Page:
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East Sooke entertainer Katrina Kadoski will transform into B.C. historical icon Cougar Annie on Sunday, June 10. This tough woman, known for trapping dozens of cougars, lived in a rainforest bog, opened a post office and outlived four husbands. Kadoski’s onewoman show will be a compilation of original songs, spoken word, letters and a slide show bringing Cougar Annie to life. Kadoski plays six different characters. The performance is at the Metchosin Community Hall, 4401 William Head Rd. Tickets are $20 for adults and $10 for kids. The show is not suitable for children under 10. Partial Proceeds to the Boat Basin Foundation to help maintain Cougar Annie’s Garden. The show starts at 7 p.m. editor@goldstreamgazette.com


www.goldstreamgazette.com • A7

GOLDSTREAM NEWS GAZETTE - Friday, June 8, 2012

Frigate sets sail with drones Erin McCracken News staff

When Canadian frigate HMCS Regina heads for the Arabian Sea region in July, it will deploy with an unmanned aerial vehicle detachment. The ship will carry a small remote-controlled drone – essentially a tiny airplane that can fly for hours on end – that can capture high-quality images and data used for intelligence-gathering, surveillance and reconnaissance. “This is something of a first for a West Coast ship,� said Cmdr. Jason Boyd, who took command of Regina on May 18. The aerial vehicle will likely prove useful when the ship conducts patrols as part of an American-led naval counterterrorism operation underway in the Gulf of Aden, Gulf of Oman, Arabian Sea and Indian Ocean. “Like any unmanned air vehicle, they’re used as an extension of your ship’s sensors to broaden your reconnaissance capability, basically,� Boyd said. “That’s the effect that the navy brings, is that we’re able to easily re-role and take on new things such as this. We’re very flexible.� The crew’s job during the seven-to-eight-month mission, he said, will be to look for suspicious ships, take note of traffic patterns and act as a deterrence in an unstable region. “We’re just looking for things that stand out in the area, from the flow of narcotics to supply money to fund (terrorism), to the transporting of key personnel, to the transporting of weapons – anything relating to counterterrorism is what we’re looking for.� When Regina leaves CFB Esquimalt, it will carry 260 crew, including Sea King maritime helicopter personnel and spe. Ambiance & hospitality in a natural ocean front setting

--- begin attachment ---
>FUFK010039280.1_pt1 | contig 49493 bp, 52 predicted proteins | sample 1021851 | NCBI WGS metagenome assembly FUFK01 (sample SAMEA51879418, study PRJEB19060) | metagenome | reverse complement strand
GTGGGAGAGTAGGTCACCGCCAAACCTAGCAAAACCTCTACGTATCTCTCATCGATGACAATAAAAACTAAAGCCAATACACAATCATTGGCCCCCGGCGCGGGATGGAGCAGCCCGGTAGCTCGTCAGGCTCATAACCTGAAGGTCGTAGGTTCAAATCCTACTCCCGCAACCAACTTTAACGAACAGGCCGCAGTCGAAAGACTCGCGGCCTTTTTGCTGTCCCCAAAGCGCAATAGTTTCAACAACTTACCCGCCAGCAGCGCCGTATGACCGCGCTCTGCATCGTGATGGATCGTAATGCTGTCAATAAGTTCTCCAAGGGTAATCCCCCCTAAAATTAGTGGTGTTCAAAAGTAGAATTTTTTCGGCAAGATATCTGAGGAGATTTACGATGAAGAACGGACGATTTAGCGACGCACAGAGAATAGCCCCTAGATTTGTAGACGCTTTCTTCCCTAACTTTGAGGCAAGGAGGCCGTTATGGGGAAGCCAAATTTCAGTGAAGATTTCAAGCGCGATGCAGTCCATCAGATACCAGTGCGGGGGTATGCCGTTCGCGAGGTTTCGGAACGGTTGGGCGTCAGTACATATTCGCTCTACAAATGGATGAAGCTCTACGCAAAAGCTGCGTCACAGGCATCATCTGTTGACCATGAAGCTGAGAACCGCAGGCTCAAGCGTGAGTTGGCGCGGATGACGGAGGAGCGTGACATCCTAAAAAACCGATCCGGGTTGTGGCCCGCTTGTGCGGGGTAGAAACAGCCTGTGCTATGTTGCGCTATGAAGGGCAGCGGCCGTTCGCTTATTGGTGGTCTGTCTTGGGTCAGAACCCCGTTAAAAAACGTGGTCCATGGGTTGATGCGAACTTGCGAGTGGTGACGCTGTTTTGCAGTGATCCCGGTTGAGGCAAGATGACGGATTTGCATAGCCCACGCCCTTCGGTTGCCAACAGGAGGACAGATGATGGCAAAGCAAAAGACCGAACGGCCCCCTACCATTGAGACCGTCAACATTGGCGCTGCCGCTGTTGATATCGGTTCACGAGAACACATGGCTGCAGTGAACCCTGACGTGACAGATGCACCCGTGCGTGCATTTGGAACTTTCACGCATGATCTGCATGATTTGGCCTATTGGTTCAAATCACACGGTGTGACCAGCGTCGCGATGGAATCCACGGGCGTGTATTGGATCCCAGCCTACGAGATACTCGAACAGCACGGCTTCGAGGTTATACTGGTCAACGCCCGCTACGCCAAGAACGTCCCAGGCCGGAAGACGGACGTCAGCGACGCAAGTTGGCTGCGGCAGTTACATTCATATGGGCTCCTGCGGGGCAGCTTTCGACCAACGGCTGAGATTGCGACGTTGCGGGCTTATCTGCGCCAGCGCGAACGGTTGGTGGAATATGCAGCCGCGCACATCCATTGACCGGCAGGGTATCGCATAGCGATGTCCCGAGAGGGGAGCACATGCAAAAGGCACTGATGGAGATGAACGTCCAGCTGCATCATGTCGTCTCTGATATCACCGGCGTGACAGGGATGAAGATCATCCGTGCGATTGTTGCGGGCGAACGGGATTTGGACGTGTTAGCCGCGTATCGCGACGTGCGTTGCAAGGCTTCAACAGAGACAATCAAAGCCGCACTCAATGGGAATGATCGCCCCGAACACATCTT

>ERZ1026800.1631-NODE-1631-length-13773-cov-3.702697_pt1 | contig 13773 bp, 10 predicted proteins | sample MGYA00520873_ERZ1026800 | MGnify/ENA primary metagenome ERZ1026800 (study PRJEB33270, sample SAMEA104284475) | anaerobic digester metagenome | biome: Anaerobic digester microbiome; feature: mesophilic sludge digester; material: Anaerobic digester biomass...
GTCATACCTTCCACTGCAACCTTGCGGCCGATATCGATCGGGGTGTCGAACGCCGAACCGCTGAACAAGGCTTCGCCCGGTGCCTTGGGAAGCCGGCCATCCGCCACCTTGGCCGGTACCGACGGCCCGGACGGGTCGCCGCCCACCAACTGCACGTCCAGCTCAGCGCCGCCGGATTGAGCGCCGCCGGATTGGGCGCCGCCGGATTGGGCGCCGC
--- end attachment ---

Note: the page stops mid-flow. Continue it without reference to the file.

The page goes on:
cialists who will operate the covert unmanned drone. The frigate is replacing HMCS Charlottetown, an East Coast frigate that left for the Mediterranean Sea in January. Charlottetown’s mission changed May 3 when it was ordered to the Arabian Sea, where some of the most important shipping lanes in the world are said to be situated. An unmanned aerial vehicle stationed on the vessel has been credited for playing a critical role in spotting ships involved in running drugs. Regina’s crew is eager to begin their mission, though there is still some training to do in the coming weeks with Kyle Wells/News staff the Sea King team, and testing of ship systems, following a HMCS Regina sits tied up at CFB Esquimalt’s refuelling recent six-week maintenance period. “Any operational mission is always exciting for the crew,� facility in Colwood. The ship is doing trials this week said Boyd, an Esquimalt resident. “We train to do this and and next in preparation for a long mission to the Middle East. this is what the sailors sign up for.� The upcoming mission is seen as a plum assignment by those on board, he added. “This is certainly the best trip on the INFORMATION FEATURE coast right now. There’s always interest from all sorts of trades wanting to do a deployment like this.� Boyd is also looking forward to putting his 19 years of Canadian naval experience to the test. “As a captain, this is the kind of mission that you dream of. I’m the envy of every captain in the fleet, both east and west. You dream of one day being in command of a ship that represents your government overseas, and doing an operational misTPVSDFTXJMMCFSFDPWFSFEBOESF 8IFO JU DPNFT UP UIF FOWJSPO sion.� VTFE  BOE  BU UIF FOE PG UIF EBZ  NFOU  #SJUJTI $PMVNCJBOT IBWF B emccracken@vicnews.com

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A8 • www.goldstreamgazette.com

GOLDSTREAM NEWS GAZETTE

Friday, June 8, 2012 -

EDITORIAL

GOLDSTREAM NEWS GAZETTE

Penny Sakamoto Group Publisher Kevin Laird Editorial Director Jim Zeeben Editor Oliver Sommer Advertising Director

The Goldstream News Gazette is published by Black Press Ltd. | 117-777 Goldstream Ave., Victoria, B.C. V9B 2X4 | Phone: 250-478-9552 • Fax: 250-478-6545 • Web: www.goldstreamgazette.com

OUR VIEW